When your neighbors list their house for sale, proceed with caution and see an attorney immediately if you are presented with an out of possession title affidavit or a boundary line agreement.
This affidavit or agreement is a writing wherein you, as a neighbor, swears, under the penalties of perjury, that you do not assert an ownership claim to real estate which has been used by you as if it were your own. Meaning, part of the property owned by your neighbor in their deed, such as a driveway, fence, shrubs, bulkheading, wood chopping area, boat storage, or the like, may have been used by you for a period of time sufficient to transfer the ownership to you through legal concepts called either adverse possession or a prescriptive easement. However, the new purchaser wants this affidavit or agreement so you disclaim your ownership rights. The property at issue generally concerns some area at or around the boundary line between your property and that of your neighbor. Commonly, neighbors that need such an affidavit didn't have their properties' demarcated by surveys, stakes and monuments and as a result, the neighbors just used the property as they saw fit during their existence in harmony as neighbors. Everyone got along until one of the neighbors decided to sell their house and now the purchaser wants ownership over the entirety of what she is buying, except for the problem that you are still using some of her future property as if it is your own.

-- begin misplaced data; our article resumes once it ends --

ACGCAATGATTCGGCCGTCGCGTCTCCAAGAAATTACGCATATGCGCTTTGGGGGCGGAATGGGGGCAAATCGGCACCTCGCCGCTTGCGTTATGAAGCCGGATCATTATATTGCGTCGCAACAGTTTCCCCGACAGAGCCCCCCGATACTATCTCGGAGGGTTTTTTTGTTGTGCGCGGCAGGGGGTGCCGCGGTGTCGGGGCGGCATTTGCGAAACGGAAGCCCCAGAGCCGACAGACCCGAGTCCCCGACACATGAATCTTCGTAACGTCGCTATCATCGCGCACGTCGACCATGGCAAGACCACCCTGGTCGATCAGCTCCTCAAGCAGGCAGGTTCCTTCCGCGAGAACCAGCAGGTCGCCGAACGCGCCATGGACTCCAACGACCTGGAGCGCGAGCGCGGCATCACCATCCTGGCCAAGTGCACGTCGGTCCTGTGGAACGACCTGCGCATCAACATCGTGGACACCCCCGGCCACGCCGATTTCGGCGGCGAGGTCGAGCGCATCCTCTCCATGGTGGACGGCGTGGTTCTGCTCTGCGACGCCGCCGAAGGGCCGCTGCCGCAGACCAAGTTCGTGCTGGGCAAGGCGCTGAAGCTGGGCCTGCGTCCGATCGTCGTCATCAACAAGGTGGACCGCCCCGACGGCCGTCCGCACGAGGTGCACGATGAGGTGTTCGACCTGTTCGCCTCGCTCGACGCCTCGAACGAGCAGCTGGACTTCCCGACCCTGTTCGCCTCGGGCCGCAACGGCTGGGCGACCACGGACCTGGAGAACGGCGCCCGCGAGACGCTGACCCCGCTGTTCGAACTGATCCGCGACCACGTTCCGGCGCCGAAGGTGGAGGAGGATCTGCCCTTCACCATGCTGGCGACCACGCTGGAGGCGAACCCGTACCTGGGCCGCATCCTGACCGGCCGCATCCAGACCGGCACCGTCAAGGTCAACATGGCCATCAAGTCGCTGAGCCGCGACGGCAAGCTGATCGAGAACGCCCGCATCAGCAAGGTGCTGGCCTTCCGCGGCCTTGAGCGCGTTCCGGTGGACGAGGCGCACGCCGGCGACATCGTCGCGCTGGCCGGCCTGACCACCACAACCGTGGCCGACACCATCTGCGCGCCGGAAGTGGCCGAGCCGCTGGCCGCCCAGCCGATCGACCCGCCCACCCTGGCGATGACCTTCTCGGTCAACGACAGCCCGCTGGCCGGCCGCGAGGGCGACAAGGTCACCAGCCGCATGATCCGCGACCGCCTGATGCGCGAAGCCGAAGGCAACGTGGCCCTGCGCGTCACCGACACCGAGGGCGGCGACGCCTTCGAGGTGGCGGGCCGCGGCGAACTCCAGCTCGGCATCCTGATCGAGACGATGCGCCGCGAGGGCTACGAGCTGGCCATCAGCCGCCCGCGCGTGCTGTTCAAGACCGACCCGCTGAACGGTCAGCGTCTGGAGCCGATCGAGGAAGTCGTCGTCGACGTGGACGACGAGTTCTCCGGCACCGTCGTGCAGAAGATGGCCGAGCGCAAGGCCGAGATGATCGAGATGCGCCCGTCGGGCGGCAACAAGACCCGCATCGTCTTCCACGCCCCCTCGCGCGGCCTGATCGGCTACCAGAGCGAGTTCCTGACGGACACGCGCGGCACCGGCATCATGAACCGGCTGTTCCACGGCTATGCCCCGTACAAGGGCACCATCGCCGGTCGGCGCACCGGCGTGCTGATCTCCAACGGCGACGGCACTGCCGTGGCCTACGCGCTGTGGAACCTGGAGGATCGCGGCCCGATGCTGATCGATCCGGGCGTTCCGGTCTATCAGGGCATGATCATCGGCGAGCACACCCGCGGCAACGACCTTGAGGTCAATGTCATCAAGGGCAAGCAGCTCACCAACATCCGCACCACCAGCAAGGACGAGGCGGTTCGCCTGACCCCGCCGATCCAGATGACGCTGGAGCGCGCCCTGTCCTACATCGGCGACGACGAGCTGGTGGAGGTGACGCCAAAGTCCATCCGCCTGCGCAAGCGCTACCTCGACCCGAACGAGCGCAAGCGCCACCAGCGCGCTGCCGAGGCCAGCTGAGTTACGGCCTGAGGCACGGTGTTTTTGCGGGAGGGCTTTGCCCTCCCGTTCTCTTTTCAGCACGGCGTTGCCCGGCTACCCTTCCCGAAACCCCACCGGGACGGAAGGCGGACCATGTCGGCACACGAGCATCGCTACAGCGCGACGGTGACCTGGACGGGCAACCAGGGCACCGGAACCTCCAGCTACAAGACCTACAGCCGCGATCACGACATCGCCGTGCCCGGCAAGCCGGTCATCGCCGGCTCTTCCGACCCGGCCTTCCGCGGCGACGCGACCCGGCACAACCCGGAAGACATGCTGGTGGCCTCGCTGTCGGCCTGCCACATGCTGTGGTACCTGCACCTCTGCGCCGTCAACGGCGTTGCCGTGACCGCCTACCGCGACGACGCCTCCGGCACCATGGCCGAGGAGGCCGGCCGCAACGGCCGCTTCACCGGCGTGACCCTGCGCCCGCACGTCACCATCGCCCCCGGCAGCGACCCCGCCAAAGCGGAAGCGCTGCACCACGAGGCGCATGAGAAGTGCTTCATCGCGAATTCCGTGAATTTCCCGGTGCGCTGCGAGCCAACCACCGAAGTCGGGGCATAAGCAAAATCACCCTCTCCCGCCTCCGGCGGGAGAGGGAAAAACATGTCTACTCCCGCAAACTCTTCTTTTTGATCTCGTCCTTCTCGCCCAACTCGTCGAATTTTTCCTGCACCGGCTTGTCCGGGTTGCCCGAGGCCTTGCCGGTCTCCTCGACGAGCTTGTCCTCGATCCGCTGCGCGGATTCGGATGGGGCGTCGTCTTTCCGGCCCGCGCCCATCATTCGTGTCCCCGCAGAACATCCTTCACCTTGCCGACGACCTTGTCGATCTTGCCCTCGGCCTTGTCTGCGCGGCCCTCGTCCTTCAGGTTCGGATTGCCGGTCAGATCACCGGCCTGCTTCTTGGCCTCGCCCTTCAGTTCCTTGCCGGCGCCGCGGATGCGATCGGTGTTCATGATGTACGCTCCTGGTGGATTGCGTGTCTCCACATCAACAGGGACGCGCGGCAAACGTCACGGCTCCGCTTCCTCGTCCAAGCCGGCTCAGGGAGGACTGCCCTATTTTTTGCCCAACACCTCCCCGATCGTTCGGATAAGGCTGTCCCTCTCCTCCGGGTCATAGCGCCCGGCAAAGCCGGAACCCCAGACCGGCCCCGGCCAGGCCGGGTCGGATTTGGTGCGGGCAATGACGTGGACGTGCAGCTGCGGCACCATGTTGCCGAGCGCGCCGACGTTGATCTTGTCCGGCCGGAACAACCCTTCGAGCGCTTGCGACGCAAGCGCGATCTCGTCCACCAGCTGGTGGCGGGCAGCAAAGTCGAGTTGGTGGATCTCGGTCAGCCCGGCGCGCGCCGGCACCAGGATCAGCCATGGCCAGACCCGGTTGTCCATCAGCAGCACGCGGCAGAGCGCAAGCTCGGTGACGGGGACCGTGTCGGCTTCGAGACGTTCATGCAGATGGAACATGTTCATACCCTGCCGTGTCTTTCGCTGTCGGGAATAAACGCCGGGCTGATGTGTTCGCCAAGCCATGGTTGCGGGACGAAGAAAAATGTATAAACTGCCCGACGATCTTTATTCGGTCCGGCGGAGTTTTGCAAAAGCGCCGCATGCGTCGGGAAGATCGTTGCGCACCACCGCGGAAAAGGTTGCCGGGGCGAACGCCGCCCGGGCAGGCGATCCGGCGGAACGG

So, what happens? A well-intentioned real estate agent is typically sent to get the affidavit or agreement signed. The agent is told by one of the transactional attorneys that the deal is going to fall apart unless the agent can get this affidavit signed. So, the real estate agent goes to the neighbor and explains that the title insurance company is blocking their neighbor's real estate sale unless this stupid affidavit is signed. Then, the salesperson employs a measure of guilt by explaining that their nice neighbor needs this document in order to sell their house and that this is the only item that is stopping the deal and a nice neighbor would sign it. Isn't that the neighborly thing to do? To be clear, neighbors should not sign these affidavits or agreements until they speak to their own attorney.